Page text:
Thanks to a Hummer whose front bumper was stronger than a bounding deer, we've been treated to a real-life demonstration lab of decomposition, ecosystems and the circle of life for the past 3 months. Every day on our ride/walk to and from school we pay honour to the remains of Jane Doe on the side of the road, sharing awe and a bit of nausea at how nature reabsorbs and redistributes living matter (even ours, presumably).
In the early days we saw her whole body splayed halfway down the ditch, back end already ripped open (by raccoons?) to expose the unshat poo inside her. A while later the bugs had softened her up enough that it was the birds' time - intense negotiation and time-share dining by eagles, ravens and crows who would flap away just slightly away as we or cars passed, then descend back down en masse.
Week by week her body has slowly become less, bones occasionally removed (we found one foot behind the neighbouring hill), skin disappearing, inner poo gone, meat eaten away. The smell has varied from cover-your-nose-a-hundred-feet-down-the-hill to a soft tone that only the boys can detect.
What a beautiful life-lesson treat to live in a place where we could witness this entire cycle. The next step in this natural learning will be to take a direct part in the death moment - killing and plucking and eating our attack-prone rooster Goldfeather. The deer experience hasn't always been easy - we had to suppress some vomit response, talk about why she died, whose responsibility it should have been to take care of her, how we could have processed her meat for our own freezer had we found her in time, etc. The next step of actually taking a life will be another huge step toward taking our right place in the circle of life.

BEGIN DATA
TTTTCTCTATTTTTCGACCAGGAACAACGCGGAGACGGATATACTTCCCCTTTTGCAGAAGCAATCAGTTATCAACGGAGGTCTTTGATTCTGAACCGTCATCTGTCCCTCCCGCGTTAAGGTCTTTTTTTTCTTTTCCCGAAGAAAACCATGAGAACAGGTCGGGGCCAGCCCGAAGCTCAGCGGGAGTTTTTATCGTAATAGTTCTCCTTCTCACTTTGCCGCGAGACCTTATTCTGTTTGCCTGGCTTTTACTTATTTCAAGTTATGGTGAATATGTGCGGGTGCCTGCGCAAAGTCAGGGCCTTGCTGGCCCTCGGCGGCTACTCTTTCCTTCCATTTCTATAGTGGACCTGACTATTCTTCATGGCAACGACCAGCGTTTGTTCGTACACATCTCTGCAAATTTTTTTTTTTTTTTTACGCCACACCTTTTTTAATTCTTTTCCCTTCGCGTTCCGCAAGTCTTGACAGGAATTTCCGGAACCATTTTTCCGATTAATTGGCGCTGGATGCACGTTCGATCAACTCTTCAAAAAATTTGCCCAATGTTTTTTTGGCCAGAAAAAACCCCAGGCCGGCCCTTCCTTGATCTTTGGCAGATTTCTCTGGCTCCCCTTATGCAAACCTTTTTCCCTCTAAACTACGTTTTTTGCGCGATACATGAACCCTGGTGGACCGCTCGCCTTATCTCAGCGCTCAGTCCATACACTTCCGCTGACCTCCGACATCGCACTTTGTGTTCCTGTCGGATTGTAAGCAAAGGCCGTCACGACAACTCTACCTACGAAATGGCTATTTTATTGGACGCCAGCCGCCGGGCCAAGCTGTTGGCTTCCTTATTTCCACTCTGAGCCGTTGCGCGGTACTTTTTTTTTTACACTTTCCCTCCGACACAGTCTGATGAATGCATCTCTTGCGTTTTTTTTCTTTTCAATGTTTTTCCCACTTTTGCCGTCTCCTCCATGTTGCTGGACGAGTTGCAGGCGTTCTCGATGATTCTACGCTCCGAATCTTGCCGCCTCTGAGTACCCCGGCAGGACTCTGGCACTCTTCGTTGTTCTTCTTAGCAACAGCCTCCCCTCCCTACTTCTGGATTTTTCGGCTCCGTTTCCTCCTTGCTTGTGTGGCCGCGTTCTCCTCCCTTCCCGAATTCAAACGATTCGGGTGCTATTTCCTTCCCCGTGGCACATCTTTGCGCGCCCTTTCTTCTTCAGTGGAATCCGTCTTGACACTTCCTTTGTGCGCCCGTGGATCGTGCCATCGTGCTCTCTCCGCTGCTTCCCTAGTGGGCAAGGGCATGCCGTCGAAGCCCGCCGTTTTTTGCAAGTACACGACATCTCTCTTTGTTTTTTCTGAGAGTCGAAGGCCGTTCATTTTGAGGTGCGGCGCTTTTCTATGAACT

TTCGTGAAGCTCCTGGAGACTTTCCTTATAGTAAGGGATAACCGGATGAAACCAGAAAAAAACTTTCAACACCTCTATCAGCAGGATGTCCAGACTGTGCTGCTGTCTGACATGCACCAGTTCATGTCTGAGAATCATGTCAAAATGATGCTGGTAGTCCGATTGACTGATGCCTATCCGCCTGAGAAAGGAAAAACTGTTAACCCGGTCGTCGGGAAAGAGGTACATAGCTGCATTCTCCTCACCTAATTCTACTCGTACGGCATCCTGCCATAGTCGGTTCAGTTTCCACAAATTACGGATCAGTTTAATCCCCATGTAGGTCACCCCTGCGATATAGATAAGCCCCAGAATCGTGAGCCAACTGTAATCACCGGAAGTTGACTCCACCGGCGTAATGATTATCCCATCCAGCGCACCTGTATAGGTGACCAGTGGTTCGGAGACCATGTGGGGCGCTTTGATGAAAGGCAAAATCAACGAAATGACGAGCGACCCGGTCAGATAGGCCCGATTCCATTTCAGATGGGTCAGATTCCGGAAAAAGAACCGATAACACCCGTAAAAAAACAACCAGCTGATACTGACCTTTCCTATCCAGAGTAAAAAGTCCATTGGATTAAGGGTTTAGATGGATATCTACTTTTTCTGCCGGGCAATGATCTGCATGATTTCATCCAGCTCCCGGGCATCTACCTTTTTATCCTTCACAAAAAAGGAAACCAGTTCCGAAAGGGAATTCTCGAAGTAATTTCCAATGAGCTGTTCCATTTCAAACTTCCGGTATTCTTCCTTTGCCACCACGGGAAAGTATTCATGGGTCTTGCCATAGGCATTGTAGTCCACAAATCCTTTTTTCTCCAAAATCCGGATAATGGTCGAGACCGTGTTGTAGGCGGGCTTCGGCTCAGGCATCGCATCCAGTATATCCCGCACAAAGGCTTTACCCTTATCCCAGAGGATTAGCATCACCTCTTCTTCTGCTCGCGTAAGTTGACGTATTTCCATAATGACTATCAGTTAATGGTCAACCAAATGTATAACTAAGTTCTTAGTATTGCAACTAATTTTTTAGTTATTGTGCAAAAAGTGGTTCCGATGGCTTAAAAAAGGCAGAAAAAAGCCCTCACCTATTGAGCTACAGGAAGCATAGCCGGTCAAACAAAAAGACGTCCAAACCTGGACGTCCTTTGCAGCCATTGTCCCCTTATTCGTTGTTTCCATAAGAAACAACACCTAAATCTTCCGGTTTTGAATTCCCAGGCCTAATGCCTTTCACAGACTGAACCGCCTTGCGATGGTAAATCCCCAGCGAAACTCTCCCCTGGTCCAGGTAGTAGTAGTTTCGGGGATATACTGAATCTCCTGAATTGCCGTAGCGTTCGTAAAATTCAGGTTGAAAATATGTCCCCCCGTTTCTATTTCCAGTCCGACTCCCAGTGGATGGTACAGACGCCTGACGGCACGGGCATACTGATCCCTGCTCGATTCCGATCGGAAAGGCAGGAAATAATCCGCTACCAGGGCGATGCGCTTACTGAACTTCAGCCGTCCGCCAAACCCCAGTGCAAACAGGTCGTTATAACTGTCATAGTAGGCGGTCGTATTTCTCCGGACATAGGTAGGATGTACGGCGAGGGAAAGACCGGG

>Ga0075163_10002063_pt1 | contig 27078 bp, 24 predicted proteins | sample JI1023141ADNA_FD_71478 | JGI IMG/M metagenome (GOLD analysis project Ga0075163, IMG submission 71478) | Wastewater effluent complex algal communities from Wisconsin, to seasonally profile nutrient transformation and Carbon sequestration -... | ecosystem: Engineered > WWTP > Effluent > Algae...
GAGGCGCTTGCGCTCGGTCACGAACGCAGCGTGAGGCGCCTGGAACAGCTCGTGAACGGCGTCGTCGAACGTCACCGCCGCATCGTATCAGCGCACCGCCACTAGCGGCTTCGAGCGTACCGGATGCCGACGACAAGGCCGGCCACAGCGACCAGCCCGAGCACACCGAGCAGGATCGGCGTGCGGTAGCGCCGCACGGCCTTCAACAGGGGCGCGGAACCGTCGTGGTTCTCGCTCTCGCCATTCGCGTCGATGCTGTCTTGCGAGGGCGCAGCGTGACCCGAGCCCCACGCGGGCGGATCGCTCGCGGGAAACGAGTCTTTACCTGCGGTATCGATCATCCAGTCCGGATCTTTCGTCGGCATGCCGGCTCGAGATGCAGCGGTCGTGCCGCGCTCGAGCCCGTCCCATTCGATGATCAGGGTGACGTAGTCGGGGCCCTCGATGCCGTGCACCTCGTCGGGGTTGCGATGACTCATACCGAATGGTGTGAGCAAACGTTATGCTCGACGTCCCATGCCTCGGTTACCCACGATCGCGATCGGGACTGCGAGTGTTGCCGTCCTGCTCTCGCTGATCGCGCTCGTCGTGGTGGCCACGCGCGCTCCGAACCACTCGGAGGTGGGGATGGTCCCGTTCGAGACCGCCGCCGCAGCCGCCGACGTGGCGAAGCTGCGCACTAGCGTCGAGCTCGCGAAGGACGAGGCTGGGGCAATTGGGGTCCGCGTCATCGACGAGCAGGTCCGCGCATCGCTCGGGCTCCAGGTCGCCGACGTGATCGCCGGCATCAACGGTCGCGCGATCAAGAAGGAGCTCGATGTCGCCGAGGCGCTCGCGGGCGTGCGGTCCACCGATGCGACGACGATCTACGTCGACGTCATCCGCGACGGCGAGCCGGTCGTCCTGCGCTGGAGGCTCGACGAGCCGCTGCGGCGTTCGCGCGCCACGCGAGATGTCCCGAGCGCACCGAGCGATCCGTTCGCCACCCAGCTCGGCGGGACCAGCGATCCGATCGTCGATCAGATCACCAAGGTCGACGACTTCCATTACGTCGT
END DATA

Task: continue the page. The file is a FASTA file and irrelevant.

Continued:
Our final involvement with the deer will be, at Galen's teacher's request, drying some of her bones to use in their upcoming class play. On the off chance you'd like to help out or try it yourself, here's how easy it is:
1. Use a fine-toothed saw to cut the ends off all the deer bones to expose the marrow. Clean out as much marrow as possible with pipe cleaners. Place bones in your pot, cover with water, and boil for 45 minutes or until all marrow have come out of the bones. Leave toe bones and small foot bones intact when boiled, with the exception of a 1/16-inch diameter hole drilled in the top and bottom to allow marrow to escape. Allow bones to cool.
2. Clean bones again using pipe cleaners. Place bones in a plastic tub and cover with hydrogen peroxide. Check bones every hour until they are slightly whiter than you desire. Rinse well with plain water to remove all traces of hydrogen peroxide. Allow your deer bones to dry.
I wonder which cooking pot Sarah will let us use...
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